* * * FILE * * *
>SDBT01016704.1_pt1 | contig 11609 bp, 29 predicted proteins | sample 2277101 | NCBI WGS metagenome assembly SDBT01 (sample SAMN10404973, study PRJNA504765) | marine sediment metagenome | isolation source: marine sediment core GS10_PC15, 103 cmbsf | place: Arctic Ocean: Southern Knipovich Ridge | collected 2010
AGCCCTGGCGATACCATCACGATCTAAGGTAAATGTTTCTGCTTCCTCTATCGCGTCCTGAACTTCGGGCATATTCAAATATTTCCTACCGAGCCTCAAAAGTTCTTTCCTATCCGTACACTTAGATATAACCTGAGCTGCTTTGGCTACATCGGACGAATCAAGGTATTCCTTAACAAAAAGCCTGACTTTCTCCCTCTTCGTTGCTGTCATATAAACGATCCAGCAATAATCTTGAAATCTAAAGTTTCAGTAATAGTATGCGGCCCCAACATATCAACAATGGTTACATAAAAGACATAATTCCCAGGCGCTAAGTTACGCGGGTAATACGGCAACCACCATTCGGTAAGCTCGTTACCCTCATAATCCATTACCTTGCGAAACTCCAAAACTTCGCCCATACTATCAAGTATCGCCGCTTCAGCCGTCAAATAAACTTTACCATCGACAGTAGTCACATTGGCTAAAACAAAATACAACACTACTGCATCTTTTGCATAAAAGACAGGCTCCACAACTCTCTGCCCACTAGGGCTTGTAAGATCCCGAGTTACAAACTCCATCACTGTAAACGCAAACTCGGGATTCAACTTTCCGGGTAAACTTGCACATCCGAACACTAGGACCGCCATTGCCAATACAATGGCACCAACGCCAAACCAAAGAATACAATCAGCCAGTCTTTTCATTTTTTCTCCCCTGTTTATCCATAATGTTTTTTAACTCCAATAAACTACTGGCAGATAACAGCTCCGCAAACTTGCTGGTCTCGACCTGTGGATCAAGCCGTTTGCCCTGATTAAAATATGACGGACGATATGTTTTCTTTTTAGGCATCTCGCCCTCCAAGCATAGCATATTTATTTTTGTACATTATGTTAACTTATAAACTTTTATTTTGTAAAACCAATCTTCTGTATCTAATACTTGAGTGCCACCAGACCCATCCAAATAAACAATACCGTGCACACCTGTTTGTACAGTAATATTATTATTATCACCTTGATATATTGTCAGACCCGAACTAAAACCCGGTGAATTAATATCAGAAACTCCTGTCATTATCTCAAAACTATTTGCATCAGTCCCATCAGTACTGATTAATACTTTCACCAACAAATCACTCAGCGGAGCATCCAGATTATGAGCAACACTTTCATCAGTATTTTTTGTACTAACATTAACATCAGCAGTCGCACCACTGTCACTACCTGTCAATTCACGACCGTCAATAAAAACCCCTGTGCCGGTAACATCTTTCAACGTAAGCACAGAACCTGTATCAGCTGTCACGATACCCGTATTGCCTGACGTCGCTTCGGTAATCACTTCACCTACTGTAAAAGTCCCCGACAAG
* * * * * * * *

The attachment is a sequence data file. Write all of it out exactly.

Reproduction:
>SDBT01016704.1_pt1 | contig 11609 bp, 29 predicted proteins | sample 2277101 | NCBI WGS metagenome assembly SDBT01 (sample SAMN10404973, study PRJNA504765) | marine sediment metagenome | isolation source: marine sediment core GS10_PC15, 103 cmbsf | place: Arctic Ocean: Southern Knipovich Ridge | collected 2010
AGCCCTGGCGATACCATCACGATCTAAGGTAAATGTTTCTGCTTCCTCTATCGCGTCCTGAACTTCGGGCATATTCAAATATTTCCTACCGAGCCTCAAAAGTTCTTTCCTATCCGTACACTTAGATATAACCTGAGCTGCTTTGGCTACATCGGACGAATCAAGGTATTCCTTAACAAAAAGCCTGACTTTCTCCCTCTTCGTTGCTGTCATATAAACGATCCAGCAATAATCTTGAAATCTAAAGTTTCAGTAATAGTATGCGGCCCCAACATATCAACAATGGTTACATAAAAGACATAATTCCCAGGCGCTAAGTTACGCGGGTAATACGGCAACCACCATTCGGTAAGCTCGTTACCCTCATAATCCATTACCTTGCGAAACTCCAAAACTTCGCCCATACTATCAAGTATCGCCGCTTCAGCCGTCAAATAAACTTTACCATCGACAGTAGTCACATTGGCTAAAACAAAATACAACACTACTGCATCTTTTGCATAAAAGACAGGCTCCACAACTCTCTGCCCACTAGGGCTTGTAAGATCCCGAGTTACAAACTCCATCACTGTAAACGCAAACTCGGGATTCAACTTTCCGGGTAAACTTGCACATCCGAACACTAGGACCGCCATTGCCAATACAATGGCACCAACGCCAAACCAAAGAATACAATCAGCCAGTCTTTTCATTTTTTCTCCCCTGTTTATCCATAATGTTTTTTAACTCCAATAAACTACTGGCAGATAACAGCTCCGCAAACTTGCTGGTCTCGACCTGTGGATCAAGCCGTTTGCCCTGATTAAAATATGACGGACGATATGTTTTCTTTTTAGGCATCTCGCCCTCCAAGCATAGCATATTTATTTTTGTACATTATGTTAACTTATAAACTTTTATTTTGTAAAACCAATCTTCTGTATCTAATACTTGAGTGCCACCAGACCCATCCAAATAAACAATACCGTGCACACCTGTTTGTACAGTAATATTATTATTATCACCTTGATATATTGTCAGACCCGAACTAAAACCCGGTGAATTAATATCAGAAACTCCTGTCATTATCTCAAAACTATTTGCATCAGTCCCATCAGTACTGATTAATACTTTCACCAACAAATCACTCAGCGGAGCATCCAGATTATGAGCAACACTTTCATCAGTATTTTTTGTACTAACATTAACATCAGCAGTCGCACCACTGTCACTACCTGTCAATTCACGACCGTCAATAAAAACCCCTGTGCCGGTAACATCTTTCAACGTAAGCACAGAACCTGTATCAGCTGTCACGATACCCGTATTGCCTGACGTCGCTTCGGTAATCACTTCACCTACTGTAAAAGTCCCCGACAAG